DTN Early Word Grains

Grains Take a Breather Overnight

6:00 a.m. CME Globex:

March corn was 1 cent lower, March soybeans were 2 cents lower, and July Kansas City (HRW) wheat was 3 cents lower.

CME Globex Recap:

Grain and oilseed markets were showing small losses early Tuesday morning, mostly, though only to gear up for the next rally. The U.S. dollar was weaker, with the Index being pummeled versus other currencies due to stronger global stock markets. However, DJIA futures were showing another triple-digit loss overnight hinting at continued high volatility. Metals and energies were mostly higher while softs were mostly lower.


The Dow Jones Industrial Average closed 410.37 points (1.7%) higher at 24,601.27, the NASDAQ Composite gained 107.47 points (1.6%) to 6,981.96, and the S&P 500 rallied 36.45 points (1.4%) to 2,656.00 Monday. DJIA futures were 170 points lower early Tuesday morning, hinting at another volatile session. Asian markets closed mostly higher with Japan's Nikkei 225 down 137.94 points (0.7%), Hong Kong's Hang Seng up 379.90 points (1.3%), and China's Shanghai Composite up 30.83 points (1.0%). European markets were trading mostly lower with London's FTSE 100 up 12.02 points (0.2%), Germany's DAX down 29.99 points (0.2%), and France's CAC 40 off 9.20 points (0.2%). The euro was 0.0051 higher at 1.2344 while the U.S. dollar index fell 0.39 to 89.71. March 30-year T-Bonds were 14/32 higher at 144'27 while April gold gained $5.30 to $1,331.70. Crude oil was $0.03 lower at $59.26 and Brent crude added $0.16 to $62.75. China's Dalian soybean futures were slightly higher and Malaysian palm oil futures were lower overnight.

1) Corn could continue to find support from soybeans, which is being supported by soybean meal, meaning corn is really being supported by meal. 1) Technically, both old-crop and new-crop corn futures look to still be in minor (short-term) downtrends.
2) Argentina's weather should keep buyers interested in soybean meal, with spillover attention going to soybeans. 2) Similar to corn, old-crop and new-crop soybean futures did not break out of their respective short-term downtrends with Monday's strong rally.
3) Little weather relief is in sight for the U.S. Southern Plains HRW growing area. 3) New-crop July Kansas City wheat posted a double-top on its daily chart overnight.

The weekly Newsom on the Market column can be found on subscription sites only. On DTN Pro it is in News/Town Hall and on MyDTN in News/Columns.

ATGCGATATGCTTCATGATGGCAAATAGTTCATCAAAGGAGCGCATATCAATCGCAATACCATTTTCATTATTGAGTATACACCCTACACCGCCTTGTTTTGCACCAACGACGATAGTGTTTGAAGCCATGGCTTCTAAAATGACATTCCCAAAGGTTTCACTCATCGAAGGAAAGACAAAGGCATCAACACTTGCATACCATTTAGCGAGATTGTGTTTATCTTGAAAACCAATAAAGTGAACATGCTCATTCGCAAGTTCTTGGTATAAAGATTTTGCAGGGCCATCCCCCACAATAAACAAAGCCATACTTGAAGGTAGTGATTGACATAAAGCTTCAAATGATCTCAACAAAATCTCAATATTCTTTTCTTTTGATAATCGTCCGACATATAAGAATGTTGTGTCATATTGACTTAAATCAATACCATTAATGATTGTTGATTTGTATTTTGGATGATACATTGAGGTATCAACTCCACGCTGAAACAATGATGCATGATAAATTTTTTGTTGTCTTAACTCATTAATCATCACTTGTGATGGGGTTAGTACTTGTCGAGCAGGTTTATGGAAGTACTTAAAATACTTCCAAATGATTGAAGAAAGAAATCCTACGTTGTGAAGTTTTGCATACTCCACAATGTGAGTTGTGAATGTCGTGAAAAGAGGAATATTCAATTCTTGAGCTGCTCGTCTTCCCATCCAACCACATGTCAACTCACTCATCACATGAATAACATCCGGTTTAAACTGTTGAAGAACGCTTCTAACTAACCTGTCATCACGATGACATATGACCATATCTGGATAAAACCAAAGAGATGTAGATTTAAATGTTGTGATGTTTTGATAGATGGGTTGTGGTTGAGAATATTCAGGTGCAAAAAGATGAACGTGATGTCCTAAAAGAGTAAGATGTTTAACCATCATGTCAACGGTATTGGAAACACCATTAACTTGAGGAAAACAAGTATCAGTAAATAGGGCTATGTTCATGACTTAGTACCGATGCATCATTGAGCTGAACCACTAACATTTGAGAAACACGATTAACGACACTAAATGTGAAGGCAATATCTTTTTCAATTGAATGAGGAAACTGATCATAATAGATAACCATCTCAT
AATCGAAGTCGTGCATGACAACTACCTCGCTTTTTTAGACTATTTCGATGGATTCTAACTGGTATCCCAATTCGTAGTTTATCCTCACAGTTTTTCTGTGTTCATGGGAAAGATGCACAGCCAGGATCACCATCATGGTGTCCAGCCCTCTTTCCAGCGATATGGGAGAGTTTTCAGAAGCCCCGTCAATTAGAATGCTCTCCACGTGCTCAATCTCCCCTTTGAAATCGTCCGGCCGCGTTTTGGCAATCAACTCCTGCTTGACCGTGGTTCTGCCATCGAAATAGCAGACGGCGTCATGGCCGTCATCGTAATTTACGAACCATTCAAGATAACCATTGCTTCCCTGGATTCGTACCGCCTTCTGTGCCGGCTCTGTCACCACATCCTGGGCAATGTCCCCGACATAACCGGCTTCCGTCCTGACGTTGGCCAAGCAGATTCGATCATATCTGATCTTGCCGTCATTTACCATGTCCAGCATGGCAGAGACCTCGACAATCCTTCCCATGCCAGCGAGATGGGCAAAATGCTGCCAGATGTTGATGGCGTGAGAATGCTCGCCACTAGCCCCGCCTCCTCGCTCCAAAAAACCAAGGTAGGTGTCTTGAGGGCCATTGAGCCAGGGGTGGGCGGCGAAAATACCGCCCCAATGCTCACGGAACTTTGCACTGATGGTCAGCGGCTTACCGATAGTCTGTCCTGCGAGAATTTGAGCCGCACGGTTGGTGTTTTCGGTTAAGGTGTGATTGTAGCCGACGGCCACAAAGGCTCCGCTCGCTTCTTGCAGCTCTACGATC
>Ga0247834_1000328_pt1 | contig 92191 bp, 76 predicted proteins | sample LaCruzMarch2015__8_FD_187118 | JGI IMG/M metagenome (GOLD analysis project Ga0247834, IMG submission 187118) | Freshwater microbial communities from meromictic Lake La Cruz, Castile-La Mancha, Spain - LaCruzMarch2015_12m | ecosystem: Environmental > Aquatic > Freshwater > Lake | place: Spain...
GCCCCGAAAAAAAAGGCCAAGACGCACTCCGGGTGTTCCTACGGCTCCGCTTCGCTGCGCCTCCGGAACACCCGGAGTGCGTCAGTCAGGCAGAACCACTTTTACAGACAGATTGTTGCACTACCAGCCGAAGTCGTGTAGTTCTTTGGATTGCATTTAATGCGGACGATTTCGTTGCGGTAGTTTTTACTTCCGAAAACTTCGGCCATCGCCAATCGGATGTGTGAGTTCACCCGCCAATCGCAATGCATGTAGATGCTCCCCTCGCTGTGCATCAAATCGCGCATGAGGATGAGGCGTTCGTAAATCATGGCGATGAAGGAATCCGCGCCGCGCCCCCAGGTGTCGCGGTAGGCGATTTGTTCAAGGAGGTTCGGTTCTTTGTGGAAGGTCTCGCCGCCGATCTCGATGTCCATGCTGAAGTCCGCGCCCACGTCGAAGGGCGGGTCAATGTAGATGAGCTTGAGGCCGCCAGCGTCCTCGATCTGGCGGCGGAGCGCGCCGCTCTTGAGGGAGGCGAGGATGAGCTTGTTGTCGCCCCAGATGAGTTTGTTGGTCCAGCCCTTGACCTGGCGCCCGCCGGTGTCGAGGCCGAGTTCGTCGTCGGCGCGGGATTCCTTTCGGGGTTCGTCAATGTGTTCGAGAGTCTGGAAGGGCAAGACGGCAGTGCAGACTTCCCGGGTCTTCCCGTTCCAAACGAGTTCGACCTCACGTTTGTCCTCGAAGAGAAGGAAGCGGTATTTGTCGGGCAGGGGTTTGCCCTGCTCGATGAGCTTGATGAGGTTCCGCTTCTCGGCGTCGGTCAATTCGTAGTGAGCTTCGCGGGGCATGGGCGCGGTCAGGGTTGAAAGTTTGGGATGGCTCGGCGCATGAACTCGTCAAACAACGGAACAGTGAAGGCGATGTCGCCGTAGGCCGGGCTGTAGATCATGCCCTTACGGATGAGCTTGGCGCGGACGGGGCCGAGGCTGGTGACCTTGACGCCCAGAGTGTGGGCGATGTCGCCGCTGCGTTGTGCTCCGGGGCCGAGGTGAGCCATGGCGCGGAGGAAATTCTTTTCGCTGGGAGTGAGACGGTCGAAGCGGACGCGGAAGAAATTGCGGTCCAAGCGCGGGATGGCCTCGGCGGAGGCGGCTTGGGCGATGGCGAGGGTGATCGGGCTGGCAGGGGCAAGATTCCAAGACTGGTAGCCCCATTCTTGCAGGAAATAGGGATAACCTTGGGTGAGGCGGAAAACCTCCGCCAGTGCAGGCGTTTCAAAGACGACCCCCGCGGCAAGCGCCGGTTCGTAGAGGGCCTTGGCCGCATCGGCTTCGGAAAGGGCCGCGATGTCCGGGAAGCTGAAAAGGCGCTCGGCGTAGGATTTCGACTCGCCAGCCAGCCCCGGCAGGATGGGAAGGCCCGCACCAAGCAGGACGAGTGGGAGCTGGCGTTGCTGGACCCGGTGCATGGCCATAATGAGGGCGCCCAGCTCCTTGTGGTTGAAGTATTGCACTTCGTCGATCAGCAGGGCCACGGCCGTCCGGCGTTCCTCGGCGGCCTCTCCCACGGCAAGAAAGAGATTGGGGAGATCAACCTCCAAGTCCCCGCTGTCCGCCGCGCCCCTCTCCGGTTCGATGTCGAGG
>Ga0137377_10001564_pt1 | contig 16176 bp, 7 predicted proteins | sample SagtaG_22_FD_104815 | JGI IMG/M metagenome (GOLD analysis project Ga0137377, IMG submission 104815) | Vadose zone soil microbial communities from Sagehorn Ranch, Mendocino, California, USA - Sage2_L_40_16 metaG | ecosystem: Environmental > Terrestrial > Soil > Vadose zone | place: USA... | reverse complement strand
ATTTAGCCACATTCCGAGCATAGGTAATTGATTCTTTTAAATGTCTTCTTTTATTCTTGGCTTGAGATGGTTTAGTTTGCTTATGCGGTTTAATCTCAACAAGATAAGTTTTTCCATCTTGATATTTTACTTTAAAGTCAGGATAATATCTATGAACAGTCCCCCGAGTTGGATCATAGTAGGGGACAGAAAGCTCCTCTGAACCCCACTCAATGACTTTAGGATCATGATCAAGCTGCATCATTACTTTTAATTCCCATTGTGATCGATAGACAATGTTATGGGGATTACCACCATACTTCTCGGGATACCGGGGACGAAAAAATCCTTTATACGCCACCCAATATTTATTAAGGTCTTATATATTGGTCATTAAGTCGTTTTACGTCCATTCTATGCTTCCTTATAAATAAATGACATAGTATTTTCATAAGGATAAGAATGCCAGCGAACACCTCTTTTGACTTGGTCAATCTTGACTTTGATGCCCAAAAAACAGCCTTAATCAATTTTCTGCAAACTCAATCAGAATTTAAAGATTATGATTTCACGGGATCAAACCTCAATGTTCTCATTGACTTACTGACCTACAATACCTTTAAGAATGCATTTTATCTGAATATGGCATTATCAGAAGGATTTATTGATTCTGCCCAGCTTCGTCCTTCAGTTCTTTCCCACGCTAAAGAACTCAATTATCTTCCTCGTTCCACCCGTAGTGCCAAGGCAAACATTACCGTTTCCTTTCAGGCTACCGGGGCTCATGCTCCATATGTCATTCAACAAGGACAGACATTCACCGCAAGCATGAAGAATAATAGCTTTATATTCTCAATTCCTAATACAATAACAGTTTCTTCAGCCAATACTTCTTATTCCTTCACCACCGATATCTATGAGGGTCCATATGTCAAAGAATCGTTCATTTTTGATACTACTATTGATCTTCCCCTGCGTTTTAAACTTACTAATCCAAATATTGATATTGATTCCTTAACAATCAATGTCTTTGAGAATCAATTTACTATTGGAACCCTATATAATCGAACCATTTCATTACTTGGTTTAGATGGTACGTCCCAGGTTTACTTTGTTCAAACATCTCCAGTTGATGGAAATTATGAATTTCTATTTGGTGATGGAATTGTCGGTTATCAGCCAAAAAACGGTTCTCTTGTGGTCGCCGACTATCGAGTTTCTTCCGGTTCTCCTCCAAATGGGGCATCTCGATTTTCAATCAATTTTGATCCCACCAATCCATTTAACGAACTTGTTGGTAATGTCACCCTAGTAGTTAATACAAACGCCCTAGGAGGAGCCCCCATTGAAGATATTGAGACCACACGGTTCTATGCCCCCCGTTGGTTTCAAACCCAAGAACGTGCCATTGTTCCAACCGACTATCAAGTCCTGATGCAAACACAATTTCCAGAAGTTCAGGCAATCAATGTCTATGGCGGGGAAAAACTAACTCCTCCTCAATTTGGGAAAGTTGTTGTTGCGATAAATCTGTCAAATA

CORN Corn posted a quiet session overnight with old-crop March showing a 3/4 cent trading range on volume (futures only) of only 8,600 contracts. New-crop December was similar with a range of 3/4 cent and volume of 2,700 contracts. Technically, March is still showing signs of a minor (short-term) downtrend after failing to take out the previous high of $3.67 3/4 on its daily chart during Monday's rally. Keep an eye on futures spreads this week to see if increased commercial selling emerges, enough to slow the recent round of noncommercial buying. New-crop December was able to equal its previous high $3.96 3/4 during Monday's trade, putting itself in position to establish a short-term double-top on its daily chart.

SOYBEANS The soybean complex was showing a small loss early Tuesday morning, though will continue to keep a close eye on soybean meal. There the nearby March contract was able to climb back above unchanged, slightly, due to continued concerns over Argentina's crop. As for soybeans, old-crop March came up a half-cent short of the previous high of $10.04 3/4 on its daily chart during Monday's rally. This opens the door to a possible technical sell-off, if not for the spillover commercial buying from soybean meal. The old-crop forward curve did show a stronger carry early Tuesday, hinting at increased commercial selling in soybeans, though it remains to be seen whether or not this can continue once volume starts to pick up. New-crop November also failed to take out its previous daily high of $10.17 Monday, with light commercial selling also indicated by a slightly stronger carry in the November-to-March futures spread. For now, the key remains South American weather.

WHEAT New-crop July Kansas City wheat posted a high of $5.15 overnight before falling, establishing a double-top pattern on its short-term daily chart and indicating its minor trend is turning down. If so key support is at $4.86, the low from February 5 and the top side of a remaining price gap on its daily chart with the low end at $4.84 1/2 from January 29. Weather across the U.S. Southern Plains remains the issue with no break in the drought expected. It will be interesting to see how commercial traders approach the recent rally with light commercial selling seen during Monday's session.

DTN Cash Change From National Contract Change from
Commodity Index Prev Day Avg. Basis Month Prev Day
Corn: $3.36 $0.05 -$0.31 Mar -$0.001
Soybeans: $9.33 $0.18 -$0.69 Mar -$0.005
SRW Wheat: $4.35 $0.16 -$0.29 Mar $0.009
HRW Wheat: $4.36 $0.12 -$0.42 Mar $0.003
HRS Wheat: $5.94 $0.08 -$0.16 Mar $0.015

Darin Newsom can be reached at darin.newsom@dtn.com

Darin can be followed throughout the day at www.twitter.com\DarinNewsom